But somewhere along the way, home economics started to disappear. Some schools did away with it altogether, reacting to the sexist ways home economics had been presented in the past. (Read “How to Be a Good Wife,” an excerpt from a 1954 home economics textbook, and you’ll see what I mean.) Others replaced “home economics” with the less fluffy-and-feminine term “Family and Consumer Science.” (Calling something a “science” places it squarely in the “not-feminine” arena.) Courses in “interior design” or “apparel design” replaced the homely sewing classes; courses in nutrition, with a strong emphasis on chemistry, replaced the more humble cooking classes. Home economics was for housewives; “Family and Consumer Science” was for scholars and aspiring professionals. There’s even a sizable body of academic literature in Family and Consumer Science, with journal article titles like, “Establishing a research base for the expanded food and nutrition education program.” The bottom line was this: Either home economics disappeared entirely from schools, or it morphed into something more slick and professionalized – into the “not-feminine.”
Sewing is not bad. Cooking is not bad. Learning how to clean your house, iron your shirts, develop a household budget, sew a button, create embroidered designs – none of these are bad things. But in a society that loves to categorize things into boxes, all of these activities go in the feminine box. If we’re banishing the feminine, and telling girls (and boys) that these feminine pursuits are frivolous, unimportant, and unnecessary, we’re contributing to a very dangerous cultural climate. Think about this: We live in a culture where:
- Women are more likely than men to be victims of rape, sexual assault, and intimate partner violence;
- Lesbians who identify as femme commonly experience in-group discrimination, or femme-phobia;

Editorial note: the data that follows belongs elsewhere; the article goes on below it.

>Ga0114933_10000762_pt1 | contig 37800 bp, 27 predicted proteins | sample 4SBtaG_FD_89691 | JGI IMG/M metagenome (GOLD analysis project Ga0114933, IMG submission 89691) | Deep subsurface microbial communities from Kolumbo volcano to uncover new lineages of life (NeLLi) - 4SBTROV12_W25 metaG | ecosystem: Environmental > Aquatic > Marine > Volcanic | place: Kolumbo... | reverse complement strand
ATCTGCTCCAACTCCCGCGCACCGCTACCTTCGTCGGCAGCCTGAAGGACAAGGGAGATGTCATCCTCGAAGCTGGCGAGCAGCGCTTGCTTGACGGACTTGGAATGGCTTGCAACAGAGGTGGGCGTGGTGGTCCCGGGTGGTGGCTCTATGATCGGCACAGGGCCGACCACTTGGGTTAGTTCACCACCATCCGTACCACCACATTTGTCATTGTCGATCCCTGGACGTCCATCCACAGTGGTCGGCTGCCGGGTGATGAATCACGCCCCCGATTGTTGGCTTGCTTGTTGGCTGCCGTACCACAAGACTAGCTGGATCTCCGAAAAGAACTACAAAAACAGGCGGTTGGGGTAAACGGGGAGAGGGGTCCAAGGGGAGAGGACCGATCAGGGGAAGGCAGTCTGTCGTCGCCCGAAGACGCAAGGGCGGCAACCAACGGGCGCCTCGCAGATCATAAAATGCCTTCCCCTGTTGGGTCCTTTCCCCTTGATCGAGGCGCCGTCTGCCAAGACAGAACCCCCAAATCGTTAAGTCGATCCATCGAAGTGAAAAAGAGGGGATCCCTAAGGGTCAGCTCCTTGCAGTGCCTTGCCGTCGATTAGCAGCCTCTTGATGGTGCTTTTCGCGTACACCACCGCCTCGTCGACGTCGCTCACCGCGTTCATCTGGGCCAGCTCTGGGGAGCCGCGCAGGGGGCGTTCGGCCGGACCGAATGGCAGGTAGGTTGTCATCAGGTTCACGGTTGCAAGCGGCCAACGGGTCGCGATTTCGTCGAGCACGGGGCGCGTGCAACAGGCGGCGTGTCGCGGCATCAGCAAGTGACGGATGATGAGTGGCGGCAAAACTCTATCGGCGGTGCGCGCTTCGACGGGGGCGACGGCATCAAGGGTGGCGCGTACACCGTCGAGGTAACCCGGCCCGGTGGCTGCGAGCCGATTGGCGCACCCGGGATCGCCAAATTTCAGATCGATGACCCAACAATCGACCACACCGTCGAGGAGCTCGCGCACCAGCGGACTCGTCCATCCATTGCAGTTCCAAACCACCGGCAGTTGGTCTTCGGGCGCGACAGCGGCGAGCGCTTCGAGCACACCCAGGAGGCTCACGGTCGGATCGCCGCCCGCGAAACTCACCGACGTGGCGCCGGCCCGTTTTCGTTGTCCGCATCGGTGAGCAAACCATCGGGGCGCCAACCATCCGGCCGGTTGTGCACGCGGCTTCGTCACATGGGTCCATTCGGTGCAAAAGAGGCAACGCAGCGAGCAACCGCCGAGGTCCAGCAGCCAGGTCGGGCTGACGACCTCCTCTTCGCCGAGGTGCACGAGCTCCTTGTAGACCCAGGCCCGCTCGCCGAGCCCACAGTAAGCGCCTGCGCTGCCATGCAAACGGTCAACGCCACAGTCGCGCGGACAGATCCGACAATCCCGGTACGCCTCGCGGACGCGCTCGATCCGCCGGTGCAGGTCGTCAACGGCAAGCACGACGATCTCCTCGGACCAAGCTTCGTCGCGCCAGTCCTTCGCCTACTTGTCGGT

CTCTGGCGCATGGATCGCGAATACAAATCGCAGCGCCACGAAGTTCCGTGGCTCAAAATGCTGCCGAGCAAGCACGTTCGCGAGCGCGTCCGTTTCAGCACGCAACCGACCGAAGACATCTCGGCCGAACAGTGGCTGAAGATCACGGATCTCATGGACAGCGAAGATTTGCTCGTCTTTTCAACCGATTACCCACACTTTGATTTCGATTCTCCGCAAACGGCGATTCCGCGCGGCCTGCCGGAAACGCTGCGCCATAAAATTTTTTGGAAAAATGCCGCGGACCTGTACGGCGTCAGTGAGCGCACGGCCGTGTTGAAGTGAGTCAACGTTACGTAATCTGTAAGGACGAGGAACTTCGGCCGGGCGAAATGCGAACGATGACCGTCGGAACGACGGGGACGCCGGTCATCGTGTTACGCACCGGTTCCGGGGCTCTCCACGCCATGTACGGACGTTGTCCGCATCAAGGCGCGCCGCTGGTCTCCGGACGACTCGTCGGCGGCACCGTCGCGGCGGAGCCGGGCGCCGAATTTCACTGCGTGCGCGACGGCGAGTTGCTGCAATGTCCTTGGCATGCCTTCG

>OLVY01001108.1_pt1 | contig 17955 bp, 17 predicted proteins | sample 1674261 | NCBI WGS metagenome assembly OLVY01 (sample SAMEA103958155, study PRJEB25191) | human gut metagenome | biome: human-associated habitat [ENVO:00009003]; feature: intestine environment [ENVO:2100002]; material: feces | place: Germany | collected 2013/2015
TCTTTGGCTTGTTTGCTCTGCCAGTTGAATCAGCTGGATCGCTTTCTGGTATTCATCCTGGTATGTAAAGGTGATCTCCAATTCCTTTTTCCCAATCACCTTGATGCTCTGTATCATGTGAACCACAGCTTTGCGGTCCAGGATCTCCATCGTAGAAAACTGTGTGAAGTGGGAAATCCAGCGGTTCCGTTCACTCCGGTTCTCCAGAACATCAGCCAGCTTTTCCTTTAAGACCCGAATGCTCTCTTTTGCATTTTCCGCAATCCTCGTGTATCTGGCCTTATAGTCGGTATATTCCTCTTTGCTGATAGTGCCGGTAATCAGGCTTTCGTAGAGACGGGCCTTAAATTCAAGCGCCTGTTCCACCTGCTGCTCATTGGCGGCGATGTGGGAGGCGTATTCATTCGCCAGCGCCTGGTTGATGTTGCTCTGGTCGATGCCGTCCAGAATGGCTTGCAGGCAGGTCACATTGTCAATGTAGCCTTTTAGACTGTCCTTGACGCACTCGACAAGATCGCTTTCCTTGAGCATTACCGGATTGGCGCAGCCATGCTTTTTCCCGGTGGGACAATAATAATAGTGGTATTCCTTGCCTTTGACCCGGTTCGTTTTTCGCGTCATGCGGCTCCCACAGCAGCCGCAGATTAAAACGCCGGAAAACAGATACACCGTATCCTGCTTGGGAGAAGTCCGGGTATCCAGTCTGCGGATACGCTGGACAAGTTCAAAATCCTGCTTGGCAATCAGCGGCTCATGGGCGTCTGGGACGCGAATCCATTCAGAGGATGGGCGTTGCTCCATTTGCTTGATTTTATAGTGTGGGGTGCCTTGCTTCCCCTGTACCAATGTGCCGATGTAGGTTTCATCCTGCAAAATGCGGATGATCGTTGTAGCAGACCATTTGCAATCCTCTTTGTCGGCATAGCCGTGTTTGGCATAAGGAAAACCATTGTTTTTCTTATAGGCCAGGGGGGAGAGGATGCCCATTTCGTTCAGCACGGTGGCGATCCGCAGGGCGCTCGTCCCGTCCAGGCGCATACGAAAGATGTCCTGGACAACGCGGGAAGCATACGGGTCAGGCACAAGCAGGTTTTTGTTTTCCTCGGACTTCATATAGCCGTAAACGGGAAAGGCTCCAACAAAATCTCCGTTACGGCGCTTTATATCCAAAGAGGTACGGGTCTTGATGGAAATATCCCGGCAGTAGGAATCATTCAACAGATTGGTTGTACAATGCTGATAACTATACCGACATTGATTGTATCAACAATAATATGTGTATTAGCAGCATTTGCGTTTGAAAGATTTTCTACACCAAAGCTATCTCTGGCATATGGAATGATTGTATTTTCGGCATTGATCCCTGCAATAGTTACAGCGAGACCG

- Men who are effeminate (whether they’re gay or not) are more likely than their more masculine counterparts to have been bullied in school, and are at a higher risk of being the victim of a hate crime;
- Transgender women are at a staggering risk of being physically assaulted or murdered (particularly transgender women of color, according to statistics from the Transgender Violence Tracking Portal);
- Transgender women, largely because of their feminine presentation, continue to experience various forms of oppression, largely at the hands of radical feminists (a group often referred to as TERFs).
What’s the common denominator that’s under fire? The feminine. Garden-variety sexism, reaching its evil tentacles into various queer communities – and elsewhere. Anytime we denigrate the feminine – even if it’s something as inocuous as home economics – we begin the slippery slope to a far more dangerous form of oppression.
If we truly valued the feminine, men could cry without feeling like their man-card was about to be revoked. Same-sex attracted women could adorn themselves however they want without being told they’re “straight-acting.” Transgender women could live with a reasonable degree of safety. Imagine the possibilities.
All this from a comment about embroidery.